by Will Ashworth | December 19, 2011 6:00 am
Ask any investor to name one or two food-related companies, and most would likely mention Kraft (NYSE:KFT), Heinz (NYSE:HNZ) or a half-dozen others. Rarely, if ever, would you conjure up Archer Daniels Midland (NYSE:ADM) or Bunge (NYSE:BG). However, without these two food processors, manufacturers of food products would be out of luck.
With the exception of privately held Cargill, ADM is the biggest food producer in the U.S. But while size is important, it doesn’t necessarily make it a great investment. Bunge, who very few have even heard of, and is much smaller than ADM, is a much better investment. Here’s why.
Are you familiar with the mutual fund refrain that past performance doesn’t predict future returns? Despite the obviousness of this statement, it’s worth studying a stock’s past performance to understand its tendencies. Comparing two stocks is even more useful because unless one of the companies experiences some sort of catalyst to change the trajectory of its stock price, it likely will experience similar returns to those in the past.
A few points:
Averaging the four periods, Bunge’s annual return is 3.56%, 212 basis points higher than ADM. Furthermore, with the exception of 2008 and 2011, Bunge has has made annual gains since its IPO in 2002. It’s not glamorous, but BG stock has beaten the S&P 500 by a country mile.
Bunge’s stock is down almost 14% year-to-date. Most of the drop has come in the past week on the heels of Goldman Sachs initiating coverage of the food processor with a “sell” rating and a $55 price target. Goldman believes 2012 will be a rough year for Bunge because of weakness in soybean demand. However, in its third-quarter report, Bunge management quoted USDA forecasts that suggest global demand for soybean meal will increase by 5% in 2012.
Furthermore, the USDA is forecasting a 10% increase in demand for soybean meal in China, one of the world’s strongest economies. Goldman’s scenario doesn’t jive with the Department of Agriculture forecasts. In the bigger picture, I’m inclined to think Goldman’s concerns are much ado about nothing.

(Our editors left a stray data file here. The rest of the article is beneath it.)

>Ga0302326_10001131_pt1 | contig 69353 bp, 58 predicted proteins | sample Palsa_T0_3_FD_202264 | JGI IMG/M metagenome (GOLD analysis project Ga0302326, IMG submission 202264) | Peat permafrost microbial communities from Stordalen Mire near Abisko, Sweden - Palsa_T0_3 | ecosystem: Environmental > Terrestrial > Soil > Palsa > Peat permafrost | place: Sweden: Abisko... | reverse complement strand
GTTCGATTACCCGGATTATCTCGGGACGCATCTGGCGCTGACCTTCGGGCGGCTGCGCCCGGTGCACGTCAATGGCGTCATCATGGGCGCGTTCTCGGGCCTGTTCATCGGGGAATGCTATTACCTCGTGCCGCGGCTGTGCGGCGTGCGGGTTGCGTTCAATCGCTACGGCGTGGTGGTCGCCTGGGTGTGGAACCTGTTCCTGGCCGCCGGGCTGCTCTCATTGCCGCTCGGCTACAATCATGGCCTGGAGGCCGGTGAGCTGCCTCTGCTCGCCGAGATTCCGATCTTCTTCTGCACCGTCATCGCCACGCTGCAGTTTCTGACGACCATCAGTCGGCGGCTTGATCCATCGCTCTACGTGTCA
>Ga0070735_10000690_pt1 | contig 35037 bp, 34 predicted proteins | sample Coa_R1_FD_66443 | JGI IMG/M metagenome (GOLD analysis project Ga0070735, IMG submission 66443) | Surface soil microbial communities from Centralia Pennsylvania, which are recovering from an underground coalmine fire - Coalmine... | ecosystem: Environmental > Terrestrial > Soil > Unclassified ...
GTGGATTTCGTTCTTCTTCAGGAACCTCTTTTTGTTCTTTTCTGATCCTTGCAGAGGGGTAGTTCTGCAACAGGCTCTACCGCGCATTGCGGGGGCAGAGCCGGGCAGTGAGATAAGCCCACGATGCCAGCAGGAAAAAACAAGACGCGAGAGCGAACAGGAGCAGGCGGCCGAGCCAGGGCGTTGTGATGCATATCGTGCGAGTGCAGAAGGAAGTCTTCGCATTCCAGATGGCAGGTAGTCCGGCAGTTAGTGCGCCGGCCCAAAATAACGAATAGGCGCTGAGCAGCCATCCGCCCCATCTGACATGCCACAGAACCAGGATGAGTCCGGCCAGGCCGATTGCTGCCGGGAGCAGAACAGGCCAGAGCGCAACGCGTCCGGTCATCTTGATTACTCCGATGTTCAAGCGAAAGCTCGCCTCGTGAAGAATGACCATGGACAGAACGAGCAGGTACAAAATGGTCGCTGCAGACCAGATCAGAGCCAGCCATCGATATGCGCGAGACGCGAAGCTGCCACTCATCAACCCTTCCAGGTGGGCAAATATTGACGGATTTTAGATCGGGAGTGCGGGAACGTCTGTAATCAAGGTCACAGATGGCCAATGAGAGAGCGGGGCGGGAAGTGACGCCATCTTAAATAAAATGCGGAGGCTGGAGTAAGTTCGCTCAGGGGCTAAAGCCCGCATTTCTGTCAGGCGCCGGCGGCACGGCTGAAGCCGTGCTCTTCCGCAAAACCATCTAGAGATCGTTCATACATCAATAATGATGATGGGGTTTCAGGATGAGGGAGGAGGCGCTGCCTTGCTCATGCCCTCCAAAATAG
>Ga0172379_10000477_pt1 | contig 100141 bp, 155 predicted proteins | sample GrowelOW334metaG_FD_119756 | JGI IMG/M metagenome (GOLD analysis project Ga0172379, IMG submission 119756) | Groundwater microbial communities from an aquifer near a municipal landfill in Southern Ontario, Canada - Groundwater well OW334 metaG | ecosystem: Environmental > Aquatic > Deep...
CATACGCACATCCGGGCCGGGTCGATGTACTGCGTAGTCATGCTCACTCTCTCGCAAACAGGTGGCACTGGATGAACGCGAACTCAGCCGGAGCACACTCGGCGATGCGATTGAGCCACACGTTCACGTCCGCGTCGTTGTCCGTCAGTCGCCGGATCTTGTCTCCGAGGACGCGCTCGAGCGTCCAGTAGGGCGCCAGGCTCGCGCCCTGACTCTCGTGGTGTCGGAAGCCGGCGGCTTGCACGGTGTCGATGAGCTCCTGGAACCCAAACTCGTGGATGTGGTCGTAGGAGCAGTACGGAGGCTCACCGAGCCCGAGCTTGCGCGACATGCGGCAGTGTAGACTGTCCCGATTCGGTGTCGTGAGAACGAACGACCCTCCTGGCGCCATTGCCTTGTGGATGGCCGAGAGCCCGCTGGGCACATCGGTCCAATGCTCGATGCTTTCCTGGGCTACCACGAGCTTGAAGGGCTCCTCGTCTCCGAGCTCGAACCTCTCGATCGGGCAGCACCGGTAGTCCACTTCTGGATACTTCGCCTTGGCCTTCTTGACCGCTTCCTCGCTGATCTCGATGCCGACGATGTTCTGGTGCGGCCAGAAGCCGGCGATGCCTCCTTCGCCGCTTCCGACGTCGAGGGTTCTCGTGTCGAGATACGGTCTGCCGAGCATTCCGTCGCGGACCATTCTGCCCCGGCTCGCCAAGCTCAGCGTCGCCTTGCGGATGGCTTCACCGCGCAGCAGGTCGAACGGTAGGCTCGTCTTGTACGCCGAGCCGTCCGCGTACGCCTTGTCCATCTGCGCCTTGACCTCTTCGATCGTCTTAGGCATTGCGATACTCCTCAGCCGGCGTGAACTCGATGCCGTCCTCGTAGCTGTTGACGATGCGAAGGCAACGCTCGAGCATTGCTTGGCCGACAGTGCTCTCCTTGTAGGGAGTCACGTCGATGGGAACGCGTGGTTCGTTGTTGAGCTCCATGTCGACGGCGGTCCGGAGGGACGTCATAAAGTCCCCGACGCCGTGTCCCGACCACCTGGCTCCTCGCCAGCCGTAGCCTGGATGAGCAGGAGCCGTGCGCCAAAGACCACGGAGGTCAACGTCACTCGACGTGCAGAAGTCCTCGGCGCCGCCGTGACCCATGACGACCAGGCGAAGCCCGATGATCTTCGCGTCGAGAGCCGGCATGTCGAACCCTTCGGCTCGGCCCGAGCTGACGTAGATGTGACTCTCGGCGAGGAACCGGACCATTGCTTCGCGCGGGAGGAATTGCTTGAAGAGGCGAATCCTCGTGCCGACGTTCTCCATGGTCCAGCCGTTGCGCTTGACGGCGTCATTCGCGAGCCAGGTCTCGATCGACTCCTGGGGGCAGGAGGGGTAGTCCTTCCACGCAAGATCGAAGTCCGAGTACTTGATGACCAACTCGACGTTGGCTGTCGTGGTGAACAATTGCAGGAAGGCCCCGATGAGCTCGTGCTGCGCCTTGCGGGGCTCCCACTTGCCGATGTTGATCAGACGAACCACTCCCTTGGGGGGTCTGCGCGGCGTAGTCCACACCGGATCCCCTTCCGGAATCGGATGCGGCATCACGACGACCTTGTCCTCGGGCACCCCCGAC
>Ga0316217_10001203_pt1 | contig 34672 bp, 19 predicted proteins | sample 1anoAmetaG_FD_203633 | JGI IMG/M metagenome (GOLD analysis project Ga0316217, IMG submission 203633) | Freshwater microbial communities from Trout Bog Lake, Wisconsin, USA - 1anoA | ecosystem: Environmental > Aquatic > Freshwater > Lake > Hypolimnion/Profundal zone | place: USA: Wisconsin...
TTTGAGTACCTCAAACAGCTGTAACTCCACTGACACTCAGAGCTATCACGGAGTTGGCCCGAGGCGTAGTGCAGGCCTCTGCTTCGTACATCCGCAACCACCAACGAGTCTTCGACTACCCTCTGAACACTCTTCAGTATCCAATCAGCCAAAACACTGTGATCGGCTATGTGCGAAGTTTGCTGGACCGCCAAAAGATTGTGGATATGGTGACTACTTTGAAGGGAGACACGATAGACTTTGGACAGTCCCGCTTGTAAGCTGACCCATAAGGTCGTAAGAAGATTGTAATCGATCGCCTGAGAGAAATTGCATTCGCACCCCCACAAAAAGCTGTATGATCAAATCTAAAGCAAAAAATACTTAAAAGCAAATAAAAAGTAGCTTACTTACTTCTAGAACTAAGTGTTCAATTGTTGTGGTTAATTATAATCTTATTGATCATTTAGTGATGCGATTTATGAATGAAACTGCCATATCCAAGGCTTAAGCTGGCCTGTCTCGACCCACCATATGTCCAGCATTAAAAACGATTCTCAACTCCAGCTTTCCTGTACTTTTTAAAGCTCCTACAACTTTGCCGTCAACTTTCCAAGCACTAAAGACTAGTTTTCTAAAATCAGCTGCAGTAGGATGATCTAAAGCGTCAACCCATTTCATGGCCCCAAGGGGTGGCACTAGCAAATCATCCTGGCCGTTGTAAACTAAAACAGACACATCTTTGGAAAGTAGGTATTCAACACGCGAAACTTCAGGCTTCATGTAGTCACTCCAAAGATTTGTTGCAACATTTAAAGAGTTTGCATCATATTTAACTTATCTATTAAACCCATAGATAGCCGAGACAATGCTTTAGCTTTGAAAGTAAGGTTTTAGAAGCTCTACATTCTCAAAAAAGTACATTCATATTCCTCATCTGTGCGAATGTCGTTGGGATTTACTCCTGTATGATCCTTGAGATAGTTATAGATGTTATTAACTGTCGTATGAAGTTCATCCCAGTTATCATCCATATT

Bunge’s performance depends on its agribusiness segment, which accounts for a majority of operating profits. In the third quarter, the agribusiness segment increased revenues 35% year-over-year to $10 billion, yet its segment earnings decreased 49% to $159 million. In fact, all five of its segments increased net sales in the quarter, but only one managed to increase segment earnings. Thankfully, the fourth quarter and 2012 appear much brighter across all segments. Especially bright is Bunge’s outlook for its Sugar & Bioenergy segment, where strong prices for sugar cane and ethanol should boost profits.
In many ways, ADM’s business is much stronger than Bunge, with revenues and margins that are higher. So how is it that Bunge’s stock has been able to outperform ADM during the past decade? That I can’t tell you. What I do know is that Bunge’s future success depends a great deal on its sugar business, which still is in its infancy, having only entered the global sugar market in 2006. Its eight sugar cane mills in Brazil have the capacity to produce 20 million metric tons of sugar and ethanol, as well as renewable electricity. Given Brazil’s commitment to flex fuel automobiles, its sugar business will continue to grow. I’d guess it will be the second-biggest segment (currently third behind edible oils) in terms of revenue by 2015.
Bunge’s stock reminds me of the phrase “winning ugly.” It’s a commodities business tethered to many factors beyond its control, yet it continues to deliver value for shareholders. That’s all you can ask of a stock.
As of this writing, Will Ashworth did not hold a position in any of the aforementioned stocks.
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